Written by Darci Palmquist | June 18th, 2010
Written by Brian Richter | June 10th, 2010
Figuring out what nature means to people isn’t an idle exercise — it’s life and death for the 2 billion people who depend on rivers, writes the Conservancy’s Brian Richter.
Written by Bob Lalasz | April 29th, 2010
A new study co-authored by a Nature Conservancy scientist says biodiversity worldwide continues to decline, despite an international pledge to slow such losses.
Written by Evan Girvetz | April 19th, 2010
50% of all Mongolia’s livestock could be dead by spring — victims of a drought-freeze punch known as a dzud. How could grassland conservation help herders cope with such climate-change intensified phenomena?
Written by Jeff Opperman | March 22nd, 2010
Monday was World Water Day — celebrate by learning more about the importance of water for our livelihoods…and how you can act on that knowledge.
Written by Rob McDonald | March 1st, 2010
“Ecosystem services” is an exciting new buzz term in conservation — valuing nature for what it gives us. But when for-profit groups start privatizing nature, what happens to the poor?
Written by Nicole Levins | February 17th, 2010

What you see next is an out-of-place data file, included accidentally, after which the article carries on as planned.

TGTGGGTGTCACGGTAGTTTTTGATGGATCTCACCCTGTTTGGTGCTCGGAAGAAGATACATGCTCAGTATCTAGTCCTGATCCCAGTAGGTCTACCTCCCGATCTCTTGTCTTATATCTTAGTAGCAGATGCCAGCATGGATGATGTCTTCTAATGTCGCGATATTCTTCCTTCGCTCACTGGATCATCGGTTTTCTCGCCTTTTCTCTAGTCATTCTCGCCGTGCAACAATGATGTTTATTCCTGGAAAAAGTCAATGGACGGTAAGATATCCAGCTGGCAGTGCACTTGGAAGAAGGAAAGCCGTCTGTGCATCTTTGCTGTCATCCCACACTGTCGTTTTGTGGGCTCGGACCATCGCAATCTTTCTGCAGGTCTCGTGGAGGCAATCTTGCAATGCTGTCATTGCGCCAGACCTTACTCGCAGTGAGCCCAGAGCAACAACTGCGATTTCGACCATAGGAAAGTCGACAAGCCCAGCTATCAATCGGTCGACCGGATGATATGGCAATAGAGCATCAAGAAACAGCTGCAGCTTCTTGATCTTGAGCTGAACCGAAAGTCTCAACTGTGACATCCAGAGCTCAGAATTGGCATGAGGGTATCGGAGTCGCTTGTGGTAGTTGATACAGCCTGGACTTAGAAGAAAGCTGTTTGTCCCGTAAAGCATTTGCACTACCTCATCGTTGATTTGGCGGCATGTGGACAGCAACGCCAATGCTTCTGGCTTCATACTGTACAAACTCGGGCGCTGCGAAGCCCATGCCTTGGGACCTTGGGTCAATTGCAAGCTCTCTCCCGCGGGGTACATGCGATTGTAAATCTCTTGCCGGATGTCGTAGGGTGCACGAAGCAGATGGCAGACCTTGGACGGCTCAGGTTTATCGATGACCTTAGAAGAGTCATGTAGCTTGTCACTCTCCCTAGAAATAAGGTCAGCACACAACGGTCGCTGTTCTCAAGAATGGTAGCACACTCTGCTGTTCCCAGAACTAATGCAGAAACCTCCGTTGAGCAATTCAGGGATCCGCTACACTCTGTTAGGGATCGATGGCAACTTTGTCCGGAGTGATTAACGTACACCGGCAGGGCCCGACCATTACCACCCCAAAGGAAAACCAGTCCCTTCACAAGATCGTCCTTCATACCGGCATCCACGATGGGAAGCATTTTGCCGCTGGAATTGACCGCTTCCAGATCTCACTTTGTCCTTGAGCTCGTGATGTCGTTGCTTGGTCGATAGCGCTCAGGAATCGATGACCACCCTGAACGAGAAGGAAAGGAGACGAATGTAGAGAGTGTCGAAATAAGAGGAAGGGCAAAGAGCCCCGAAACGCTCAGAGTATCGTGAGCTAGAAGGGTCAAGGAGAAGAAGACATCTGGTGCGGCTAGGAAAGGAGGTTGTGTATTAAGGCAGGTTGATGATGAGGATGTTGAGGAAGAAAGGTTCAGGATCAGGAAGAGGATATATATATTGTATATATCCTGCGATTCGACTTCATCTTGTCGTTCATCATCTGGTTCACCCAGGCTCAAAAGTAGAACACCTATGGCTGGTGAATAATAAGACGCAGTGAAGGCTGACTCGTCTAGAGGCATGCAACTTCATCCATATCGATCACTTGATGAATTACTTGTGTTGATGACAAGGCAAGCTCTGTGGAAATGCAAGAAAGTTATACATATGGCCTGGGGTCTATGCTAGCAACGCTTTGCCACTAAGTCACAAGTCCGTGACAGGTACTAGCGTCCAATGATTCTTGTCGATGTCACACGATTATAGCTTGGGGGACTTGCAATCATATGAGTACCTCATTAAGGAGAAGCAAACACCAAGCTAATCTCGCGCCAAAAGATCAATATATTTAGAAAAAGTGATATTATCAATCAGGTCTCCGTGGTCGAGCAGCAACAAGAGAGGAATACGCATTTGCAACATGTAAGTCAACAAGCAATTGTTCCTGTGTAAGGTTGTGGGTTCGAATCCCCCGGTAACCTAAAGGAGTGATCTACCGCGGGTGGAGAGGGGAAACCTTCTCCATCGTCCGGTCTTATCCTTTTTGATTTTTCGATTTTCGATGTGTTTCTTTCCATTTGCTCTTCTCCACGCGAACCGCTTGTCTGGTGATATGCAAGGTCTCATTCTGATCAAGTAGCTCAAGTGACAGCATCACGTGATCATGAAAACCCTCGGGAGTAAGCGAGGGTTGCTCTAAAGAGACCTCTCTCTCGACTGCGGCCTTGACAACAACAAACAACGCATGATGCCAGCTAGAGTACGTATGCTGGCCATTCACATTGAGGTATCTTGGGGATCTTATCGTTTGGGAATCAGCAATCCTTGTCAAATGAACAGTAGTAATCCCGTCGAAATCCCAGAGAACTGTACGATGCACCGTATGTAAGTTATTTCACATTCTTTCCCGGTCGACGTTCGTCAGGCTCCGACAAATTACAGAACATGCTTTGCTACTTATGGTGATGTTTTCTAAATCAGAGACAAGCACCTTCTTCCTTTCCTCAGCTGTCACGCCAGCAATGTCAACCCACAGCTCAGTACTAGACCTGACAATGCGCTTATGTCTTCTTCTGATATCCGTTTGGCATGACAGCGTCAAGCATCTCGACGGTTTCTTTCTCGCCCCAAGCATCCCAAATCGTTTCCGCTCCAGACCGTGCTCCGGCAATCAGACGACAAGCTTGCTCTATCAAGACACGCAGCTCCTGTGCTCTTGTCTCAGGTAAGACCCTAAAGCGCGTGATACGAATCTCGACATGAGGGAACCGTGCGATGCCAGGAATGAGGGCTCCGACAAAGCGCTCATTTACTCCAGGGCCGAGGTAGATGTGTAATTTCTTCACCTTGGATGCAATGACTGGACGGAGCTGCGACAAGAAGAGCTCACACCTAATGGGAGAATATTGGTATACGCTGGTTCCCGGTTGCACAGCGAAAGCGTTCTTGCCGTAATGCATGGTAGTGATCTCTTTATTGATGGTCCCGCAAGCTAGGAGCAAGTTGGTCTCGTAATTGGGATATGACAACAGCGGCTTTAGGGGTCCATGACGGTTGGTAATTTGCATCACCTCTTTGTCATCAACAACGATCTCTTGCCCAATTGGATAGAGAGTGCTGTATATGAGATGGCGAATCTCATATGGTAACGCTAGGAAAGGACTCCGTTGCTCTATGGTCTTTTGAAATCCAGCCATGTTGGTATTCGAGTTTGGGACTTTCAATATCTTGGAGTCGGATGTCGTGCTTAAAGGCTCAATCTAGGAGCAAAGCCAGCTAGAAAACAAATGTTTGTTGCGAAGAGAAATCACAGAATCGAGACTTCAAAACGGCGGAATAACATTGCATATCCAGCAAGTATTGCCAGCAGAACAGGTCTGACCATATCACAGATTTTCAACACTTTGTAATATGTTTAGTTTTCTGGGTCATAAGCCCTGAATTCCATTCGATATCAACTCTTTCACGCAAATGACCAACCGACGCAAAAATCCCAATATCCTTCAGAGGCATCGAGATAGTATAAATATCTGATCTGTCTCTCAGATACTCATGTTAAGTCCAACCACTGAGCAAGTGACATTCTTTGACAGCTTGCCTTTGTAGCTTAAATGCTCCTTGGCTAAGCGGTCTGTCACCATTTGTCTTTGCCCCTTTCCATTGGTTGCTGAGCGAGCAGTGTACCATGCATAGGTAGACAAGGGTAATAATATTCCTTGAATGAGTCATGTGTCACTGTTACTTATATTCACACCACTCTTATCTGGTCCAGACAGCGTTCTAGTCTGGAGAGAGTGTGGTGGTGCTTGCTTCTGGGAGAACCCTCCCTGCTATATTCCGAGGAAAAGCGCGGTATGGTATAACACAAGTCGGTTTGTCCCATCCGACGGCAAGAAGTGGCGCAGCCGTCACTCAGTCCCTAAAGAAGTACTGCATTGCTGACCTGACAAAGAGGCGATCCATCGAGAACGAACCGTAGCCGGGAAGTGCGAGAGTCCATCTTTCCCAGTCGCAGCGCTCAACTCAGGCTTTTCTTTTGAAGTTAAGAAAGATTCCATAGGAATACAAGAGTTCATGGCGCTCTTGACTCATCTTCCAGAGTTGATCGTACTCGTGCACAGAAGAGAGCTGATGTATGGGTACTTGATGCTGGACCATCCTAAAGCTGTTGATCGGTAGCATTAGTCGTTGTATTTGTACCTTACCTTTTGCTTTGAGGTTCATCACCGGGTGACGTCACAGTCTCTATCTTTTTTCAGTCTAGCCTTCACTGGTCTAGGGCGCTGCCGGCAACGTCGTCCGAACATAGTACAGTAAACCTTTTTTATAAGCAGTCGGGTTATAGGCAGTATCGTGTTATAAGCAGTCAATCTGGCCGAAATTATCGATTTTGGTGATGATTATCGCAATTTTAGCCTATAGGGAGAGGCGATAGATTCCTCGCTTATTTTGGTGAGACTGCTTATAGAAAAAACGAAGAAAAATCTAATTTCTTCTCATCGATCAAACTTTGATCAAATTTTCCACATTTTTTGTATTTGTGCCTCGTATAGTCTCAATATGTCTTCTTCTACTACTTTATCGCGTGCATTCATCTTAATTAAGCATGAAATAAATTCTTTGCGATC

Written by Bob Lalasz | January 22nd, 2010
We need one inspiring phrase that expresses everything nature gives to human beings — agriculture, drinking water, clean air, recreation, aesthetic pleasure and more. “Natural Capital?” “Nature’s Benefits?” “Natural Life-Support?” “Environmental Value?” Tell us — you could really help us convince others that nature is life itself!
Written by Rob McDonald | December 15th, 2009
I work on the ecosystem services team at The Nature Conservancy, which strives to find ways to protect and strengthen the services that nature provides that are crucial to human well-being while also protecting biodiversity. But there are at least two definitions of “ecosystem service” floating around the conservation community. And within the tension between […]
Written by Jeff Opperman | September 24th, 2009
I was tucking my five-year-old daughter into bed and, as kids tend to do, she launched into a series of questions — part curiosity, part stalling tactic. Her topic that night was employment, and she asked why various people did what they did, such as: “Why is Aunt Amy a doctor?” I mustered a response […]